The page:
The trial court dismissed the purchaser’s injunction application and granted the seller’s application to appoint a receiver. The British Colombia Court of Appeal upheld these decisions and stated that the trial court properly considered all relevant factors when determining whether a receiver should be appointed. Specifically, the Court of Appeal cited the risk to the seller’s security as providing reasonable grounds for appointing a receiver, noting that the purchaser/debtor’s contractual breaches and general lack of transparency in operating the mine seriously jeopardized the safeguard and protection of the seller/lender’s security. Although certain facts were in dispute, other facts were undisputed and clearly identified breaches to the share purchase agreement and GSA that individually and in combination supported real concern for protecting the seller’s security. In particular, the purchaser had failed to insure certain equipment at the mine, failed to pay advisory fees, and sold produced gold in contravention of other agreements that Westrike had signed. As a result, the Court of Appeal upheld the trial judge’s ruling that the appointment of a receiver was just and convenient.
In Pandion Mine Finance Fund LP v. Otso Gold Corp. the BC Supreme Court granted the secured creditor’s application to appoint a receiver despite failing to give ten days’ notice to the debtors, as is typically required by section 243(1.1) of the BIA. This notice period may be abridged either with the consent of the debtor, or more unusually, if the court determines it is appropriate in the circumstances. Here, the BC court agreed that it was appropriate to appoint the receiver without the lender delivering a 244 notice because the affected parties had received sufficient practical notice and, on the facts of this case, a 244 notice would be “just a formality”, serving no practical purpose. The Court also emphasized that the asset in question, a mine, was a wasting asset, and that the debtors did not have the funds to maintain the mine. The secured creditor was not acting in bad faith, and only way to finance the required funds was through the secured lender, pursuant to a receivership.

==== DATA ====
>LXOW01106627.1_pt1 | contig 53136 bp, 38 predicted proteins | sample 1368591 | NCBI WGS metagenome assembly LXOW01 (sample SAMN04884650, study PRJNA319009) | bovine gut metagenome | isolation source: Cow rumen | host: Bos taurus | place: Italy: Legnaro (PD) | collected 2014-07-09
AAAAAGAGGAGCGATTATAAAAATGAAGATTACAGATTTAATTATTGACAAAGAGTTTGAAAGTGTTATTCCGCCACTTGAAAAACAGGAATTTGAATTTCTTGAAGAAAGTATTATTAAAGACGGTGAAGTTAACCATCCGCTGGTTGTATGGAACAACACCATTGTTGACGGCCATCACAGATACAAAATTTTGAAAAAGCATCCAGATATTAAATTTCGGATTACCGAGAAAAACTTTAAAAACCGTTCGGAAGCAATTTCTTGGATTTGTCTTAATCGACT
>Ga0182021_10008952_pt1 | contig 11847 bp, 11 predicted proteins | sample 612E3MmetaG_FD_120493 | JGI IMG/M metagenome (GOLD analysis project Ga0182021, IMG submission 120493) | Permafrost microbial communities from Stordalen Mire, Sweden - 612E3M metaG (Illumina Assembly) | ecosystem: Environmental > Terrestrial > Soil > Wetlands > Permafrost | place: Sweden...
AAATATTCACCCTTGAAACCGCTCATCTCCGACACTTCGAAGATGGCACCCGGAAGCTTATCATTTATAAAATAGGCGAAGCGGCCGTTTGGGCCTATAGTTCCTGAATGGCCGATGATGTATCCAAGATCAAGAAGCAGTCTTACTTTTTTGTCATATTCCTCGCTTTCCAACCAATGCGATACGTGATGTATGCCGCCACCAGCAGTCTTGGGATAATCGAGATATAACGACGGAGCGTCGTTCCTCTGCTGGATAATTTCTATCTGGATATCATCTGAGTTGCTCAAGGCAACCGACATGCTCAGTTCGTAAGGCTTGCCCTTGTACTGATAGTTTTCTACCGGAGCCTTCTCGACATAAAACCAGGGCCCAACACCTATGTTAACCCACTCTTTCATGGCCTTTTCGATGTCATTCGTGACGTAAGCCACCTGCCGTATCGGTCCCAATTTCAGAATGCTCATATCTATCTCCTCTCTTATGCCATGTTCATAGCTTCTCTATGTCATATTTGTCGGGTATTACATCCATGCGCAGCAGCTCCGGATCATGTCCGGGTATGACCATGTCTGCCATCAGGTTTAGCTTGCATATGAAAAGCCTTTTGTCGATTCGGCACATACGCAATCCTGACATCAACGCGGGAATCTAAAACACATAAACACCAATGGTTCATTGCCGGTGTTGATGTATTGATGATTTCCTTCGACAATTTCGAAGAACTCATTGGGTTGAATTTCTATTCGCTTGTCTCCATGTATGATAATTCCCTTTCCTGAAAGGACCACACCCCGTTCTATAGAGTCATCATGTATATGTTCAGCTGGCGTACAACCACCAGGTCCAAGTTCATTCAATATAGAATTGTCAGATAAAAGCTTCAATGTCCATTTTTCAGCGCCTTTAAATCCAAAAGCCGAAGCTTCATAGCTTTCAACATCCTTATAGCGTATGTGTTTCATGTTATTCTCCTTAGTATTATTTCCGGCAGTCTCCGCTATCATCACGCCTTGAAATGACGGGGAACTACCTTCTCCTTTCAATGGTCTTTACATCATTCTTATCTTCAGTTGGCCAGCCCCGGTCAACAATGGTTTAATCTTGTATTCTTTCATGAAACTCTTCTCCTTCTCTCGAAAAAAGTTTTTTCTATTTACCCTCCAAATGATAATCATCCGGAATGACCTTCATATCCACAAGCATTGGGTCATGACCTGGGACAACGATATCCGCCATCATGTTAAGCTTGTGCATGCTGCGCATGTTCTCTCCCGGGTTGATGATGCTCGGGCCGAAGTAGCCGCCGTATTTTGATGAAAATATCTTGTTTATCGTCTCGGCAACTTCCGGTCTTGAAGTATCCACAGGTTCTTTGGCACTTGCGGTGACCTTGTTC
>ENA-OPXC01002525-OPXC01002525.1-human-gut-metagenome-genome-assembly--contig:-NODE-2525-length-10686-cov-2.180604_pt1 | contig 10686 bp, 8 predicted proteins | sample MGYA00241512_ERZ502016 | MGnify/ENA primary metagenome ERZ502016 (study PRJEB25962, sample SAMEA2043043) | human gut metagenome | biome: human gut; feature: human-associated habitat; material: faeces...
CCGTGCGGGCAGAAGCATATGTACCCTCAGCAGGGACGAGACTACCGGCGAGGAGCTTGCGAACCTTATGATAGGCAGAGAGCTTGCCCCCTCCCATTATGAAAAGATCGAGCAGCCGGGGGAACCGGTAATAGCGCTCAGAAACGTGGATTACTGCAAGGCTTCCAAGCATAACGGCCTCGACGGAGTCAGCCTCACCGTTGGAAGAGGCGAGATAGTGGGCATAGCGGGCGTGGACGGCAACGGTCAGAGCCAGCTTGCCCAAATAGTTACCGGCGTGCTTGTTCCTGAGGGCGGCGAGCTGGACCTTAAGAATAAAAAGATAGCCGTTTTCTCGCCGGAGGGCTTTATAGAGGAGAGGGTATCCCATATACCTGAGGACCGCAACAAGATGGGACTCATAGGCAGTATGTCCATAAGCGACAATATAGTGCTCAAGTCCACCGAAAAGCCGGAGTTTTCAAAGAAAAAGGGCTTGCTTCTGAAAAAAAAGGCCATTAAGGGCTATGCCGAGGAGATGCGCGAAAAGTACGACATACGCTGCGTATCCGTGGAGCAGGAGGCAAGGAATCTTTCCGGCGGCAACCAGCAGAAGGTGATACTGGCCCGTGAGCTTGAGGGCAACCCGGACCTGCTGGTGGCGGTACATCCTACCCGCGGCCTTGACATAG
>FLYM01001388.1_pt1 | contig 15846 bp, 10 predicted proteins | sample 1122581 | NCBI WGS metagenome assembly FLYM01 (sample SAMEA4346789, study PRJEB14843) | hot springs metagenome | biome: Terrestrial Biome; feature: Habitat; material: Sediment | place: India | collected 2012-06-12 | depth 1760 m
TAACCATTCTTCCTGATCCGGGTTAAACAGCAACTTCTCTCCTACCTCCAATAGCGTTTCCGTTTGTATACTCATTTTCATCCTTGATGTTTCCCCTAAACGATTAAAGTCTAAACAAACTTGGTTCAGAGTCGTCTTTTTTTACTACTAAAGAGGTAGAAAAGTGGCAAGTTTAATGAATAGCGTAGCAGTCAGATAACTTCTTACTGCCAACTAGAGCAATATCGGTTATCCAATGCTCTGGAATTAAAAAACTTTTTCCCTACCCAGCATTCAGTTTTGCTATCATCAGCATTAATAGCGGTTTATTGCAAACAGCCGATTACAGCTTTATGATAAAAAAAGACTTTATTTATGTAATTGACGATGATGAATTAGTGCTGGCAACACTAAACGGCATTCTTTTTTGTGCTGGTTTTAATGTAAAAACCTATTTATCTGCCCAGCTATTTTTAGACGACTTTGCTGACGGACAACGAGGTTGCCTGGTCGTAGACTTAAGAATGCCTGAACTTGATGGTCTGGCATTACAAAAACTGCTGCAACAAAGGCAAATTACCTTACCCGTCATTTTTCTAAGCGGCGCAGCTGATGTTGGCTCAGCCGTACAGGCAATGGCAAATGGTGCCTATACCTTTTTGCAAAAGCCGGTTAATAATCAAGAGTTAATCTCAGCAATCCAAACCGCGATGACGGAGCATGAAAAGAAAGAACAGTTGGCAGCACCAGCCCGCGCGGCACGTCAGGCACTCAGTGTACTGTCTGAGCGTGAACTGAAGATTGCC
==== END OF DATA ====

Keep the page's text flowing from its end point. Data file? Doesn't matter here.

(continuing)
Finally, in Can*Sport Incorporated v. HarbourEdge Mortgage Investment Corporation the Nova Scotia Court of Appeal considered an application for leave to appeal a receivership order. In this case, the motion judge gave oral reasons for granting the secured creditor’s application to appoint a receiver over the debtor. On application for leave to appeal under section 193 of the BIA, the judge noted that a motion judge’s decision as to whether to appoint a receiver is discretionary, and that absent a clear error of law or a substantial injustice, a discretionary decision will not be overturned. The debtor claimed that the motion judge misapprehended certain evidence and failed to provide sufficient reasons to permit appellate review. The leave application judge refused leave to appeal, noting that the facts found by the motion judge were supported by the evidence. Further, the leave application judge provided that a motion judge’s reasons are not required to provide a “watch me think” approach wherein the judge performs an exacting analysis of each factor upon which she relied. Rather, a judge’s reasons, read in context of the evidence and submissions before her, are only required to adequately explain why she made the determination she did. This ruling emphasizes the deference given to motions judges who must decide urgent commercial matters.
Viewed together, these recent decisions, including several appellate decisions, reaffirm important enforcement rights and remedies of secured creditors. They show that Courts will generally uphold contractual obligations between debtors, guarantors and creditors, negotiated between sophisticated arm’s length parties, and will intervene to preserve or safeguard a creditor’s security. These cases also reiterate judicial trends from 2021 that insolvency judges at first instance have a wide discretion, which will ordinarily be shown deference by appellate courts.